Network General on May 7 will deliver on some of the promises it made last September with the launch of its new Network Intelligence Suite and NetworkDNA Architecture.
Both the architecture and the suite, which Network General beefed up with new Virtualization Forensics, NetFlow data and application performance management functions, are intended to broaden the companys reach beyond the network engineering trenches and into higher-value business service management.
“We can still crack packets with the best of them, but [with the Network Intelligence Suite] we stand for business service assurance as much as anything else,” said CEO Bill Gibson, in San Jose, Calif.
Network General leveraged the business container technology it acquired with NetVigil in 2006 to provide more holistic management of applications that include VMware and Microsoft virtual servers, the company said.
The containers combine relationship data on the components that make up a business service. The new Virtualization Forensics function allows NetVigil users to create a business container that includes elements outside the virtual environment which help to make up a given service, combined with virtualization activity data from VMware ESX servers and Microsoft Virtual Servers for a single view in the containers dashboard.
That capability is something not addressed by virtualization vendors in the tools they offer along with their virtual servers, according to James Messer, director of technical marketing at Network General.
The Virtualization Forensics container for NetVigil can automatically find servers that make up a service as well as automatically define performance thresholds and alarms for them. It also isolates faults at the physical and virtual server level and allows operators to compare availability and performance data across virtual machines and physical devices that deliver a given business service.
The integration enabled through the business containers can help to speed troubleshooting for critical applications, said existing user David Jung, technical lead in the Infrastructure Engineering Security group at Hyundai Information Services North America, in Irvine, Calif.
“If youre using different tools, it takes 10 times longer [to troubleshoot a problem]. Now you just click on some symptoms and you can easily get there for specific issues,” he said.
The container technology and better integration and analytics of network, application and server performance metrics also improve the ability of different IT operations groups to collaborate to solve problems, said Jasmine Noel, an industry analyst with Ptak, Noel & Associates, in New York.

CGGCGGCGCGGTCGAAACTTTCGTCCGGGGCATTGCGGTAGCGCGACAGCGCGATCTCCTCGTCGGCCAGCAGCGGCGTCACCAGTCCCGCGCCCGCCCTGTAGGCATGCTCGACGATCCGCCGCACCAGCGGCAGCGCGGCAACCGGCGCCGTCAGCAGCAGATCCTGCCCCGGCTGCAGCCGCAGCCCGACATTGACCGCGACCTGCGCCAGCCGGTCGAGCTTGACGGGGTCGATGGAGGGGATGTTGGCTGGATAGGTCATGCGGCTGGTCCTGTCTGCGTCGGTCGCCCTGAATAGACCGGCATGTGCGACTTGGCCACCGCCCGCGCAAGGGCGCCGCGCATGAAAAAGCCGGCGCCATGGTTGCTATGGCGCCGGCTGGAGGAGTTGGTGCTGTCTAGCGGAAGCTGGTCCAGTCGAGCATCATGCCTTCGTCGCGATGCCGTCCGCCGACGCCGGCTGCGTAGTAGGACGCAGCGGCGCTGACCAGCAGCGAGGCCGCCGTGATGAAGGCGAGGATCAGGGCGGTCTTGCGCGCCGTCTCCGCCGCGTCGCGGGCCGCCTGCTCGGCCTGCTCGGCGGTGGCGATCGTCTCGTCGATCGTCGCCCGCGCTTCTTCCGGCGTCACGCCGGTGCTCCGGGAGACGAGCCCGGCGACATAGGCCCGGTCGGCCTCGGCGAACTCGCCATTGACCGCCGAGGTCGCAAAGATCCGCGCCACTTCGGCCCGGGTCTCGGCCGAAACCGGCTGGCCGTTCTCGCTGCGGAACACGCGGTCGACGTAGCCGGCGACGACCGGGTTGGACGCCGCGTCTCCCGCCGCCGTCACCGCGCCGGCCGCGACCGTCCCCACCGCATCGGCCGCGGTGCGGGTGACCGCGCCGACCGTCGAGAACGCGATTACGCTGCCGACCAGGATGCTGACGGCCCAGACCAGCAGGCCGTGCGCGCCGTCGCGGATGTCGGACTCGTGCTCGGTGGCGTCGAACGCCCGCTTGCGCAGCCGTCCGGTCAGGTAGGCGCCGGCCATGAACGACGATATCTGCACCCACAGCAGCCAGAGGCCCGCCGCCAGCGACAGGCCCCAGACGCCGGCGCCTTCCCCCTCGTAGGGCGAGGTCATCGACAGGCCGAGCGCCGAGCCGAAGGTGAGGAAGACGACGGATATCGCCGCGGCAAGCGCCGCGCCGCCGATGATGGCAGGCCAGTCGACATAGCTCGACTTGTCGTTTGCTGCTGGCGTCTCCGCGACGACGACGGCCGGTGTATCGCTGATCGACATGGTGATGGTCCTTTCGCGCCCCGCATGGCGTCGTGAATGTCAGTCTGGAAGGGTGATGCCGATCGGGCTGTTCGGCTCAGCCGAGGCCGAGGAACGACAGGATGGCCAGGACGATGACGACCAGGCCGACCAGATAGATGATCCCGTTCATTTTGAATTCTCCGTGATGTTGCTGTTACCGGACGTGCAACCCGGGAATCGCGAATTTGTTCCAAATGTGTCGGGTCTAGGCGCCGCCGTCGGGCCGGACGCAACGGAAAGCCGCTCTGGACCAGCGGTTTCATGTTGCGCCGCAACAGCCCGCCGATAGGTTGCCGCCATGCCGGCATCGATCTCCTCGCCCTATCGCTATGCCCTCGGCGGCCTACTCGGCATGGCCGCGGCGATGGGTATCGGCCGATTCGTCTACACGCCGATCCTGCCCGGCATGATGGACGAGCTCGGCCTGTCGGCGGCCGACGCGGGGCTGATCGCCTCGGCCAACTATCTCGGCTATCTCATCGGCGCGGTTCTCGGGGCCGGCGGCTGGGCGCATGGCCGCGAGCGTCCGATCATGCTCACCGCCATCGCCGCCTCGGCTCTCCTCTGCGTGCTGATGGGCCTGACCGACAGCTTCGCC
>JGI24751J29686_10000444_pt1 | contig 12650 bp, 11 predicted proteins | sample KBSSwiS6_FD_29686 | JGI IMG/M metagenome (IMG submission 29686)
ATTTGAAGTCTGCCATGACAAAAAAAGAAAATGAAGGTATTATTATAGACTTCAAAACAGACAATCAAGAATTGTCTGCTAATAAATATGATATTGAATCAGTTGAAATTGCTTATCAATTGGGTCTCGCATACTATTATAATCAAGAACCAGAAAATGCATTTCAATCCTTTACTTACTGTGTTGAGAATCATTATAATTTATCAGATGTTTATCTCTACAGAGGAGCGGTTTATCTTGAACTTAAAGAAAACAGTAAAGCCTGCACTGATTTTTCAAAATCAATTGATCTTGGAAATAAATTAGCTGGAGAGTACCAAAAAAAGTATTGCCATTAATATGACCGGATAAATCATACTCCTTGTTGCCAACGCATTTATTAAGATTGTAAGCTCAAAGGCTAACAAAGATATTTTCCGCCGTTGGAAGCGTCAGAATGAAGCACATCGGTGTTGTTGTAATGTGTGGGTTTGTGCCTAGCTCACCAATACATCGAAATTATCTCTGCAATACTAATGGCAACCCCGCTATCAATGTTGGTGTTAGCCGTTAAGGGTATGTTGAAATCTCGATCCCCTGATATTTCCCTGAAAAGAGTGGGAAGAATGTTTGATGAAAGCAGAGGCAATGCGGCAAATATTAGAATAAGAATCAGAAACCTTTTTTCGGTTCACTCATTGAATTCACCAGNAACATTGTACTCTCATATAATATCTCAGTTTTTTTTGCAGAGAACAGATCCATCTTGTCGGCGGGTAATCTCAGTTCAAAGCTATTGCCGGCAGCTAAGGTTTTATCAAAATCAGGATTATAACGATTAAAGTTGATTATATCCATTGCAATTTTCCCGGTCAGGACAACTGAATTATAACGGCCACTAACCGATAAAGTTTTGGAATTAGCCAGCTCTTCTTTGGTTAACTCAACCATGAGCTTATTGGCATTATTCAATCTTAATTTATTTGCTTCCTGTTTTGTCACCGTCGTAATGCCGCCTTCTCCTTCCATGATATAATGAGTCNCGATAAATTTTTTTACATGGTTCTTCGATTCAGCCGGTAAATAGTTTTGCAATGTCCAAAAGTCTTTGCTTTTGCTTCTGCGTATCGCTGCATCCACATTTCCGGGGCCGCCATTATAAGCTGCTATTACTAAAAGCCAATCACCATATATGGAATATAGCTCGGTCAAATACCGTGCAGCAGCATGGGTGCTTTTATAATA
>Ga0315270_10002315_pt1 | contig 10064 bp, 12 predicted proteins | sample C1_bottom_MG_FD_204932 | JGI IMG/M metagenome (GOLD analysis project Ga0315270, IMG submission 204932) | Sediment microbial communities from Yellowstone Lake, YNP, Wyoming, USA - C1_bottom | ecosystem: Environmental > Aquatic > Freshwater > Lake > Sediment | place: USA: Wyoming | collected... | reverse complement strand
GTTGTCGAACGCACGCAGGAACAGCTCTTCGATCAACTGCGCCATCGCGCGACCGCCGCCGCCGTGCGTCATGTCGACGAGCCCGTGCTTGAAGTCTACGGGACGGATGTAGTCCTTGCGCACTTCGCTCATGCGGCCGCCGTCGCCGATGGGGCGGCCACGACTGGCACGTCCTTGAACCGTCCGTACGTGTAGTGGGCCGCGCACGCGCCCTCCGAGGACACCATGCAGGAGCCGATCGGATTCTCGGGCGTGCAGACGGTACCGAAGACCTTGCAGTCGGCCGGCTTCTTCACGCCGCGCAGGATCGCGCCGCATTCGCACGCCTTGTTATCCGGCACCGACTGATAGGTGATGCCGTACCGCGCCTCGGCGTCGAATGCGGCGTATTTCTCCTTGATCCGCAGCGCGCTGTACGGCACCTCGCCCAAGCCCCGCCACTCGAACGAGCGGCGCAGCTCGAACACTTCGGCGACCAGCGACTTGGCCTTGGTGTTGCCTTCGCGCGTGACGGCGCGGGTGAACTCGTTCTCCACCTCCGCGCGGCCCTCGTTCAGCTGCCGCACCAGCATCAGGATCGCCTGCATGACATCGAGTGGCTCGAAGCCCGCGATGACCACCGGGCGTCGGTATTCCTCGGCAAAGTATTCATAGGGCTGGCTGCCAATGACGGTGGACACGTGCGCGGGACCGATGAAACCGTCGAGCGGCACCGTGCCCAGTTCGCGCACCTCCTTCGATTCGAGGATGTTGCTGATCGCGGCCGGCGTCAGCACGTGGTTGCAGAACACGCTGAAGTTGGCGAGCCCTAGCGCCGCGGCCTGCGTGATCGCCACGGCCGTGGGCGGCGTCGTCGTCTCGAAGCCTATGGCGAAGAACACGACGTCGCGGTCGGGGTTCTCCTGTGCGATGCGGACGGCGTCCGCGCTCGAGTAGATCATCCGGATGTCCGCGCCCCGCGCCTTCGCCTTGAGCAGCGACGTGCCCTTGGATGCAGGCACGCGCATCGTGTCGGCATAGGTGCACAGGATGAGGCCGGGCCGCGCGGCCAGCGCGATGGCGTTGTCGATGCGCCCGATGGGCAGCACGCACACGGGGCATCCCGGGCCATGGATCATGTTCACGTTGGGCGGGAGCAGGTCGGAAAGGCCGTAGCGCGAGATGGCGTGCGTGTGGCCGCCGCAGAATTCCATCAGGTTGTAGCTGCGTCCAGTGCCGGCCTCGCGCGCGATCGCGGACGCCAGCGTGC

“The world is not siloed any more. If you are a network manager, you will have more visibility into what the applications are doing so you can communicate with the application owner [to resolve faults]. And its better for application managers because they have more dashboard information so they dont have to call the network manager for more information,” Noel said.
Network General has also made it easier for IT groups to collaborate through new application performance dashboards for its Sniffer and InfiniStream network analysis tools. The dashboards provide a view into 180 different application performance metrics gathered from the network via the probes to help pinpoint application performance degradation. It reduces the complexity of that exercise when done using packet decode analysis.
“Were doing full end-to-end identification of the application and looking at response times. We can compare response times over the last 30 days and see where the slowest response times are and then decide how to make them perform more efficiently,” Messer said.
The dashboards can be customized to fit different roles in the IT organization. “We can create views for the network guy, the database guy [and] the Web server guy and share them, so they can all look at the same type of information,” he said.
Network General also correlated component-level metrics from those probes in NetVigil so that operators can compare the performance of each application with bandwidth utilization, router performance, server availability and more, to “bridge the gap between network level, server and service-level information from the different groups,” Messer said.
At a time when more and more applications are being deployed to streamline how customers interact with businesses, such capabilities are now more important than ever, Gibson said. “As an industry we are putting more applications to work. The ability to track and correlate performance of the application with the IT infrastructure and see how it impacts business service delivery is key,” he said.
Finally, Network General addressed the growing chorus of network operators looking to exploit NetFlow statistics gathered by switches and routers to gain some insight into the performance delivered to remote sites. The company added a new NetFlow collector option for its Visualizer reporting system to allow network operators to analyze and view NetFlow data alongside data gathered by Network General probes from a single console. The intent is to help reduce the complexity of NetFlow.
“Were making it more intelligent by combining NetFlow data with all the other data we collect and analyze. We apply that intelligence to a baseline [that changes over time as network utilization ebbs and flows],” Messer said. “We wont tell you youre above a certain range at times when thats normal in network traffic, so that reduces false positives.”
“NetFlow may not be the most user-friendly thing in the world, but it scales nicely for remote offices [where instrumentation is lacking],” said Dennis Drogseth, an industry analyst with Enterprise Management Associates.
The new offerings will become available between now and May 15.